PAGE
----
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RC help please

AlexanderL0AlexanderL0 Alum Member
in General 239 karma
Everyone,

I've practiced every part of the test but the one section that fails to improve is RC. As a result, it prevents me frm getting the scores I want. I've tried annotating, using the memorization method, doing 3 sections for accuracy, but nothing seems to help it improve. I'm currently seeing 14-17 correct in that section. Pretty far off from the rest of my test. Does anyone have any suggestions or did they start doing something that just made it click for them? I've also been working through the Manhattan RC book but I'm not seeing any improvements as a result. I'm willing to put any amount of effort or time in to achieve it.

Thank you.

Comments

  • logicfiendlogicfiend Alum Member
    118 karma
    I'm right in the same boat with you, RC is definitely a weak point for me. This may or may not help you, but I saw a huge change in my score when I tried to genuinely enjoy what I was reading. I know, this seems so basic and "dumb," but I'm telling you, it has helped me stay focused and better retain what I was reading when I actually got into the passage.

    I was finding that the more I tried to annotate, go over and over my answers, concentrate until I thought my eyes would bleed, the worse I actually did on RC. Why? Because I was stressed out from the minute I started the section until the end. I was trying so hard to remember everything that it was actually affecting how I was processing the information. Nothing worked as well as when I just concentrated on what the passage was trying to tell me.

    This may not all relate to you, but I think trying to relax a little bit and enjoy the passage would help.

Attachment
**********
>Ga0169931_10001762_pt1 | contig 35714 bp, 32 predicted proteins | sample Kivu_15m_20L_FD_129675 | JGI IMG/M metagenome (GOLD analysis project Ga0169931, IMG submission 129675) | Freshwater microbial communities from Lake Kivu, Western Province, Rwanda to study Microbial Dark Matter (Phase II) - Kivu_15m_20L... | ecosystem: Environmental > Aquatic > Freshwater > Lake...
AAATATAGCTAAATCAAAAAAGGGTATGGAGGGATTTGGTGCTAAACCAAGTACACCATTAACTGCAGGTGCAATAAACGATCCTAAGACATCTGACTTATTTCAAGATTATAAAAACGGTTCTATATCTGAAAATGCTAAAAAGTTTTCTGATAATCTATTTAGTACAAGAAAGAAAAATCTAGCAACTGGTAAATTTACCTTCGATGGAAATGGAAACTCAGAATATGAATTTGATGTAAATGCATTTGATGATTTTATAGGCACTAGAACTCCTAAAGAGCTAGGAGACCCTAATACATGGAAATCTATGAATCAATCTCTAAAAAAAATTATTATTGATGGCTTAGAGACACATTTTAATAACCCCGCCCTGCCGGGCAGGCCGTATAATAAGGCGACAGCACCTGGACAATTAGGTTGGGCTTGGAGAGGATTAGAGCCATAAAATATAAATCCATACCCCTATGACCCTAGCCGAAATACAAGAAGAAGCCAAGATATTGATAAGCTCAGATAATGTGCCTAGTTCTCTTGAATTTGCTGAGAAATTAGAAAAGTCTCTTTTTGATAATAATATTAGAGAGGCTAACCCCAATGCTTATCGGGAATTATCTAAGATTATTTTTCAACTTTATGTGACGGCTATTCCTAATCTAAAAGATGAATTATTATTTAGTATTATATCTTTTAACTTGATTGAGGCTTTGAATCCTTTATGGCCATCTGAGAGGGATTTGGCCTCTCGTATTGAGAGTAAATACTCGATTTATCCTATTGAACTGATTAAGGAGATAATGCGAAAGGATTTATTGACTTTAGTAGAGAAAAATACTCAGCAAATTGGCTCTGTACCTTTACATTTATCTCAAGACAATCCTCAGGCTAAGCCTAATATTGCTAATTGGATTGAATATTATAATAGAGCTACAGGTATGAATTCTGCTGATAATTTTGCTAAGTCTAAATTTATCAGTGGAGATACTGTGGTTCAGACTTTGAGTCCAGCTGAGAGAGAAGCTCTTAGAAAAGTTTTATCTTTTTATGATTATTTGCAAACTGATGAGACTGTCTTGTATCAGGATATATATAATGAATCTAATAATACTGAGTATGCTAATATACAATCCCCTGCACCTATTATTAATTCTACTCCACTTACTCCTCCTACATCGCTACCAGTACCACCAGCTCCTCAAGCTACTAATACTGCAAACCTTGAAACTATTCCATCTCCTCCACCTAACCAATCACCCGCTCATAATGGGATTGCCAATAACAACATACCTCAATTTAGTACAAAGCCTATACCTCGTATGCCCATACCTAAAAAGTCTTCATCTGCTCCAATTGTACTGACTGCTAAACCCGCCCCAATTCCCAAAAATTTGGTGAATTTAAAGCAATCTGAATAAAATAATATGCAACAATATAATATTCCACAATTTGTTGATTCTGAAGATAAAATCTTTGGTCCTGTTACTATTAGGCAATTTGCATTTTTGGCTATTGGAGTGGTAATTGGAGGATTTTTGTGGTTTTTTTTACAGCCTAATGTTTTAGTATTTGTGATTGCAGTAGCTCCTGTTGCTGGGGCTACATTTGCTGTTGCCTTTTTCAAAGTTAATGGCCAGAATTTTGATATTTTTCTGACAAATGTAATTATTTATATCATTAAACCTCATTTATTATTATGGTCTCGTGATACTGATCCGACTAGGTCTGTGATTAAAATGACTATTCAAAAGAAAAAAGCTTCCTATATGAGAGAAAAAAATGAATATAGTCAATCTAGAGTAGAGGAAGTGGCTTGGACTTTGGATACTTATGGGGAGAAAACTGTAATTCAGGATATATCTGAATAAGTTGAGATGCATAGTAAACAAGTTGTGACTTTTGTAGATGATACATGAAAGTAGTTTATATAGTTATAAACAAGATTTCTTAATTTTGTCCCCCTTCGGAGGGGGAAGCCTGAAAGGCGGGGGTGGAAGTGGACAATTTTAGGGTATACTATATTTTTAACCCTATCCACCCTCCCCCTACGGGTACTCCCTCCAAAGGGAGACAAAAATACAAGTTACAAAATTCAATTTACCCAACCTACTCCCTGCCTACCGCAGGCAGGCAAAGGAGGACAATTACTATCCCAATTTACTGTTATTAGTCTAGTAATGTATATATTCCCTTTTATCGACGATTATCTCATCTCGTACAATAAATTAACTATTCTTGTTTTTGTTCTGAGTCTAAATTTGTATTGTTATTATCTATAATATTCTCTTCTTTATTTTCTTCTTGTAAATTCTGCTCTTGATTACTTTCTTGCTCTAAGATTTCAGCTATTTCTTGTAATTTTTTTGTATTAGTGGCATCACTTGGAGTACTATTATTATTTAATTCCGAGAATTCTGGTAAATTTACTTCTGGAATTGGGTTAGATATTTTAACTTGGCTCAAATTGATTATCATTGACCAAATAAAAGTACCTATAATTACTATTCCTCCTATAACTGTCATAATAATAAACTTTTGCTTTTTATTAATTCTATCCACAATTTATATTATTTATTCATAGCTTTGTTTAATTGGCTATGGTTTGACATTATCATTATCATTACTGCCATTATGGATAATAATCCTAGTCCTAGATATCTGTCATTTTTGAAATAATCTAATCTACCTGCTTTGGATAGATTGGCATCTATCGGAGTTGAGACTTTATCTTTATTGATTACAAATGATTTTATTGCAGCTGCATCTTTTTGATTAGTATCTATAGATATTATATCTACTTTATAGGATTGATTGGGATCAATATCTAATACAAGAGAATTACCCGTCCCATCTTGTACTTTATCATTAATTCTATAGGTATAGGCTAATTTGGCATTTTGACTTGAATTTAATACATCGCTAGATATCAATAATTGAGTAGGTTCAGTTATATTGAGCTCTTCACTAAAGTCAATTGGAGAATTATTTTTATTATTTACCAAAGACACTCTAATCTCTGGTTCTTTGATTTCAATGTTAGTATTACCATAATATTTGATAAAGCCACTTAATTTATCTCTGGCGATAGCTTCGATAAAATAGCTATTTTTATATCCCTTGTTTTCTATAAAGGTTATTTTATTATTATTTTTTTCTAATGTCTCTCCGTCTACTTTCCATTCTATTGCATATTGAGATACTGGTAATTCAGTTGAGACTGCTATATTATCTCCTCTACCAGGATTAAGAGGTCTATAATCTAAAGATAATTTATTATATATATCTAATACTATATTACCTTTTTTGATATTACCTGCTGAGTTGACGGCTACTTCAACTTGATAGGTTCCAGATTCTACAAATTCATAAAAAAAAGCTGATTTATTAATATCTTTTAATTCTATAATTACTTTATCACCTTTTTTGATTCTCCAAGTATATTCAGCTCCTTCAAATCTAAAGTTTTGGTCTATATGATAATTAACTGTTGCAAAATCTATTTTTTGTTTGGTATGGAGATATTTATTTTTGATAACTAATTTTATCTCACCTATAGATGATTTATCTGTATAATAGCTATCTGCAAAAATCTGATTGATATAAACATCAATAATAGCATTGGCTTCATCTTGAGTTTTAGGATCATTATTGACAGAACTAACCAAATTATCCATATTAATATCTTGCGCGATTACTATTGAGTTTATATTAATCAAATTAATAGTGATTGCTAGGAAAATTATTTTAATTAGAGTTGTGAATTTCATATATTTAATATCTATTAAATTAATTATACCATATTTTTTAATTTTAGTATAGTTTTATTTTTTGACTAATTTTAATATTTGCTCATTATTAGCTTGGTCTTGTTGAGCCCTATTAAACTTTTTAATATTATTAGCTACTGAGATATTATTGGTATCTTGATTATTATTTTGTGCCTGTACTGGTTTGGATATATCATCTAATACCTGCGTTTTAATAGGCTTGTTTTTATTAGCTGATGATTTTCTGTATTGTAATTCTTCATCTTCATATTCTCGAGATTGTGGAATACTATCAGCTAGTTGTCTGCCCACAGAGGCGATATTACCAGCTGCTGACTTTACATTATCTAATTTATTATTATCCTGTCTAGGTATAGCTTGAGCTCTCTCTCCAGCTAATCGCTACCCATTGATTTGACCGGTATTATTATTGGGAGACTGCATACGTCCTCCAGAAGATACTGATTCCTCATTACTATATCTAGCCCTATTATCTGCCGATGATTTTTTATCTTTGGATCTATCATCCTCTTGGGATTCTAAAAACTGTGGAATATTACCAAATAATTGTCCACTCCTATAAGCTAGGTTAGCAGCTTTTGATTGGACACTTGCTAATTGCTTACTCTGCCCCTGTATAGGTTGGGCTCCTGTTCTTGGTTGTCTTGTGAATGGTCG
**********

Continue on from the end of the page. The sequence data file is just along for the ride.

• NYC12345NYC12345 Alum Inactive Sage
    1654 karma
    @AlexanderL0
    @logicfiend
    The key to performing well on RC is to not focus too much on the specific details, and to identify the purpose of the passage and the author's thoughts, arguments and assertions. Annotating is a waste of time for the most part and makes it harder to identify the main point because you're spending so much time underlining and circling; however, it is of paramount importance to remember where each critic's argument lies and so on and so forth because some of the questions ask what the format of the passage is (e.g. a new phenomena is introduced, two arguments supporting the innovation's success are duly noted, a critique of the innovation's practical applications is introduced, etc.).
  • cmanzano415cmanzano415 Legacy Member
    49 karma
    Have you tried working through the LSAT Trainer's RC section? It shows you exactly what aspects of reading comp passages to focus on (mainly passage structure). It definitely put things in perspective for me.
  • nicole.hopkinsnicole.hopkins Legacy Inactive Sage Inactive ⭐
    7965 karma
    @logicfiend said:
    I know, this seems so basic and "dumb," but I'm telling you, it has helped me stay focused and better retain what I was reading when I actually got into the passage.

    I was finding that the more I tried to annotate, go over and over my answers, concentrate until I thought my eyes would bleed, the worse I actually did on RC.
    This has very much been my experience, on both points. Try thinking to yourself (when you sit for a PT), "Oh boy, I hope the next section is RC!!" or whatever your "pet" section is. I find deliberately thinking this kind of thought puts me in the "get into the passage" mindset (or LR, LG, whatever the challenge section might be at a given moment).
  • AlexanderL0AlexanderL0 Alum Member
    239 karma
    @logicfiend @nicole.hopkins In all honesty it's not that I really dread the RC section nor the content, it just comes to answering the questions correctly that I struggle with. That and timing, I rarely finish 3 passages. Boredom isn't too big of a problem, thanks fort the advise though.
  • DumbHollywoodActorDumbHollywoodActor Alum Inactive ⭐
    7468 karma